Saturday, September 25, 2010

Standing, Restraint as Virtue, and Conservative Judicial Politics

Just this past week, while teaching a seminar on the Supreme Court as an institution, I wondered about the way we teach constitutional law to our 1L's.  I know that law students need to learn law, and as such the legal model must be given pride of place.  I get that.  But, assuming con law has not changed from the time I took it in the early 90's -- and a quick perusal of the leading con law case books appears to confirm my intuition -- how do we explain the exclusive attention we pay to law and legal materials as dependent variables, at the expense of everything else?  That is, how do we excuse the fact that political science models -- particularly the attitudinal model and the strategic models -- are seldom part of the discussion in law schools across the country?  How else could we possibly explain what is going on, in order to be able to predict the future?

These questions on mind, I read with great interest Linda Greenhouse's latest online entry in the Times.  Her point is quite simple though no less important: standing doctrine, which determines whether a party has been harmed and thus can bring a suit in federal court, has long been interpreted narrowly by conservative jurists.  But according to Greenhouse, this traditional approach is soon to change, as conservative judges "are suddenly throwing the courthouse doors open wide."

This is certainly interesting. And calling Senator Sessions a hypocrite is always great fun.

However, this should not be big news to anyone paying attention.
Examples abound. For one , think about how the standing question was elided in Bush v. Gore.  Or, in the wrongful districting cases of the 1990's, recall how the Court forged ahead and established the "expressive harms" doctrine in Shaw v. Reno, never bothering to consider whether any plaintiff had standing to sue under this novel -- dare one say, bizarre -- legal standard. Both times, the Justices were up to something, and political attitudes did much of the heavy lifting.  To suggest otherwise is to live in a fantasy world.  This is not to say that these political attitudes did all the work.  But shouldn't we at least allow for attitudes to be part of the discussion?  For me, I am persuaded that the justices are strategic actors seeking to see their policy preferences reflected in law.  That argument only presupposes that judges are human, and that the mere act of donning the judicial robe does not fully strip judges of their political preferences.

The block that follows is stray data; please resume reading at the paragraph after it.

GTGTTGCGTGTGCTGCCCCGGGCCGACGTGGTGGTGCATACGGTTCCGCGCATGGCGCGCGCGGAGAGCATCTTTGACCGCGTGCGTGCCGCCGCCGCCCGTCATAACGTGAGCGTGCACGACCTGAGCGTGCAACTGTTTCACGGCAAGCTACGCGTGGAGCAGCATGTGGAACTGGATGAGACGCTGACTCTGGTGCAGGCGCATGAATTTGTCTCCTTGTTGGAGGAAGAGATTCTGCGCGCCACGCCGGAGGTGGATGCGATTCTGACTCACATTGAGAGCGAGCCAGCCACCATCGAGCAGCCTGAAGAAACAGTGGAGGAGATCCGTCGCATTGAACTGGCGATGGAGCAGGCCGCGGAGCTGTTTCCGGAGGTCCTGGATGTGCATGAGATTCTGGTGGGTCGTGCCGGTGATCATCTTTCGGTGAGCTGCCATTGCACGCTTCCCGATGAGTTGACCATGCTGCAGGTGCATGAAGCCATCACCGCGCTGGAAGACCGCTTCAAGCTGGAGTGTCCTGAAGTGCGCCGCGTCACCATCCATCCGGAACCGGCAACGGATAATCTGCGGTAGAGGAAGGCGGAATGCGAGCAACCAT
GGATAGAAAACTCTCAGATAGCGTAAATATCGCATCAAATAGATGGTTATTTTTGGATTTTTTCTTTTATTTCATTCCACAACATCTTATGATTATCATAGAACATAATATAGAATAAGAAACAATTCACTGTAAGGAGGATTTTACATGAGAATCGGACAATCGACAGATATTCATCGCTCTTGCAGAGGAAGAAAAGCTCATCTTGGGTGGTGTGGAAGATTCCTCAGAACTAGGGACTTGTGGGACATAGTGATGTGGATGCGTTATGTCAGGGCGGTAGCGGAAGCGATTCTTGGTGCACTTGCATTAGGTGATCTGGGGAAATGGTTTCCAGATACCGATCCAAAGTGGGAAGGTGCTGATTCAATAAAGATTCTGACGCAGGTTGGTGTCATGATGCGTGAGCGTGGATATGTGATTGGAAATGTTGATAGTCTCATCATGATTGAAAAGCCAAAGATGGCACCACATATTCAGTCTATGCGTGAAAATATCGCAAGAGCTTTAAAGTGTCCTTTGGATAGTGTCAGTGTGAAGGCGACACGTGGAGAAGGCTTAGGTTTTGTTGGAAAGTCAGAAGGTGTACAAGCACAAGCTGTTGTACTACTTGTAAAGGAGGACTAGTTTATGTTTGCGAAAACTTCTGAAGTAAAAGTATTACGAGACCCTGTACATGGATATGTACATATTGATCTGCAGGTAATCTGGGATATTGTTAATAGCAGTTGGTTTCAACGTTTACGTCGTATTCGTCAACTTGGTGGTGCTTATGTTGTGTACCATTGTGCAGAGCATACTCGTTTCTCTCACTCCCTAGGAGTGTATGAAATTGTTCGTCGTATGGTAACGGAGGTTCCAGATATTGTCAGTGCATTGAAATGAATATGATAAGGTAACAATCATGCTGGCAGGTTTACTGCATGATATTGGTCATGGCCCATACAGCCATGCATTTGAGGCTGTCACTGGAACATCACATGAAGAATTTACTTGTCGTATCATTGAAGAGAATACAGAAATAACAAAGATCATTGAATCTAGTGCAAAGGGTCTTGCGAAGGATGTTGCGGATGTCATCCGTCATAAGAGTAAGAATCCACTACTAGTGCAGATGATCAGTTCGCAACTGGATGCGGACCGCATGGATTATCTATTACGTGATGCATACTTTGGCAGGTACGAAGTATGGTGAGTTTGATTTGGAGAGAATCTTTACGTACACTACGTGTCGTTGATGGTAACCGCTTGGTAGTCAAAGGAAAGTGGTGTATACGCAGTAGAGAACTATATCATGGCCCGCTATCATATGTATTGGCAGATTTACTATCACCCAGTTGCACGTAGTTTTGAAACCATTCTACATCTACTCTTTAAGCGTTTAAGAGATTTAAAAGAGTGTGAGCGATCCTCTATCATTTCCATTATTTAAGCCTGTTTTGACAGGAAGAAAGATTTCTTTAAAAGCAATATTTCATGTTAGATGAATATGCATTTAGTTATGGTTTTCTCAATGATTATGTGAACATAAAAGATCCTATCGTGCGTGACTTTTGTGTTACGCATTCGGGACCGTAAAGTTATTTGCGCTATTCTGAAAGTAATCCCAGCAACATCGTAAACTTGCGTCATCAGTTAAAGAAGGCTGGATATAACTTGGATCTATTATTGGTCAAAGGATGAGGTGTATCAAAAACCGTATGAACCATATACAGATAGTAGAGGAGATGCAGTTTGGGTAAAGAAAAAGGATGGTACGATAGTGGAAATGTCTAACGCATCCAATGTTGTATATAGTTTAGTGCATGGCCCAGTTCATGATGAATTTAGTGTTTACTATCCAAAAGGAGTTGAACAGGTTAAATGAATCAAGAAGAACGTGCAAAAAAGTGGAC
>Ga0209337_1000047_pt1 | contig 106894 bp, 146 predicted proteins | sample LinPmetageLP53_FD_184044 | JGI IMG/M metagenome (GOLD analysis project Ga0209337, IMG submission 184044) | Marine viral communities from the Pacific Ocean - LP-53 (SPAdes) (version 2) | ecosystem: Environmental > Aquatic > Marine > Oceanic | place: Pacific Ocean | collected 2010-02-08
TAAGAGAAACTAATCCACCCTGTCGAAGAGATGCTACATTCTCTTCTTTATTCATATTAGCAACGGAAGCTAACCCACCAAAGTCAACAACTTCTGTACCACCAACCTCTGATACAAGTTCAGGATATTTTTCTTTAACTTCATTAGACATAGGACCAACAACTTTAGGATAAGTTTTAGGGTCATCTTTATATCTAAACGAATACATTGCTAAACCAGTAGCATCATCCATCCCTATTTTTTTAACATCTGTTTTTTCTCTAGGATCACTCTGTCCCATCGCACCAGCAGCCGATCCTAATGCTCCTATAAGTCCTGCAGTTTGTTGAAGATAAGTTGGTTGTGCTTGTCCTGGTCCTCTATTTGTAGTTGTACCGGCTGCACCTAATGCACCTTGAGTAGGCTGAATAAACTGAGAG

This is why Greenhouse's careful discussion of standing misses the mark, and by a long shot.  When it comes to those cases that the justices care deeply about -- the "politico-moral" issues that usually divide the nation as well -- precedent stands little chance against the attitudes and ingenuity of a Court majority.  This is another way of saying that the law of standing stands little chance in the hands of a Court majority wishing to reach a desired result.  Thus, when Greenhouse writes in reference to Sherley v. Sebelius, the recent stem cell case, that the injury in fact as asserted by the plaintiffs is "incredible — almost as incredible as who these days is standing up for standing," she is stating a truism.  Though I would not call it incredible.  I would call it mundane.

Greenhouse's argument takes us back to the late 1950's, and Professor Bickel's call for the Court to exercise caution while acting, through selective use of its various procedural safeguards.  He called these the "passive virtues."  The standing doctrine was among these.   As deployed by Bickel, these safeguards performed a conservative, restraintist function, as they would allow the Court to conserve its power and legitimacy.  But as deployed by the Court in recent years, the lesson could not be clearer: the passive virtues are a state of mind, not hard and fast rules.  In the hands of a willing court, they offer little resistance.

The conclusion is inescapable: we are all activists now.

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